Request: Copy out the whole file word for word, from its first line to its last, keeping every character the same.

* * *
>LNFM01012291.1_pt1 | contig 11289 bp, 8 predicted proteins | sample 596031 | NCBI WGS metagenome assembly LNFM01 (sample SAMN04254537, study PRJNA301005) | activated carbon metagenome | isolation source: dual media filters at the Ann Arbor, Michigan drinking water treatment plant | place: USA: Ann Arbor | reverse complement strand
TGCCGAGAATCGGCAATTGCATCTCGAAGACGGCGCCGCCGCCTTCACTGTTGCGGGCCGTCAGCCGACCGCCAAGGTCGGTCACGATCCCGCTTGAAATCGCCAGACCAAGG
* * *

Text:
>LNFM01012291.1_pt1 | contig 11289 bp, 8 predicted proteins | sample 596031 | NCBI WGS metagenome assembly LNFM01 (sample SAMN04254537, study PRJNA301005) | activated carbon metagenome | isolation source: dual media filters at the Ann Arbor, Michigan drinking water treatment plant | place: USA: Ann Arbor | reverse complement strand
TGCCGAGAATCGGCAATTGCATCTCGAAGACGGCGCCGCCGCCTTCACTGTTGCGGGCCGTCAGCCGACCGCCAAGGTCGGTCACGATCCCGCTTGAAATCGCCAGACCAAGG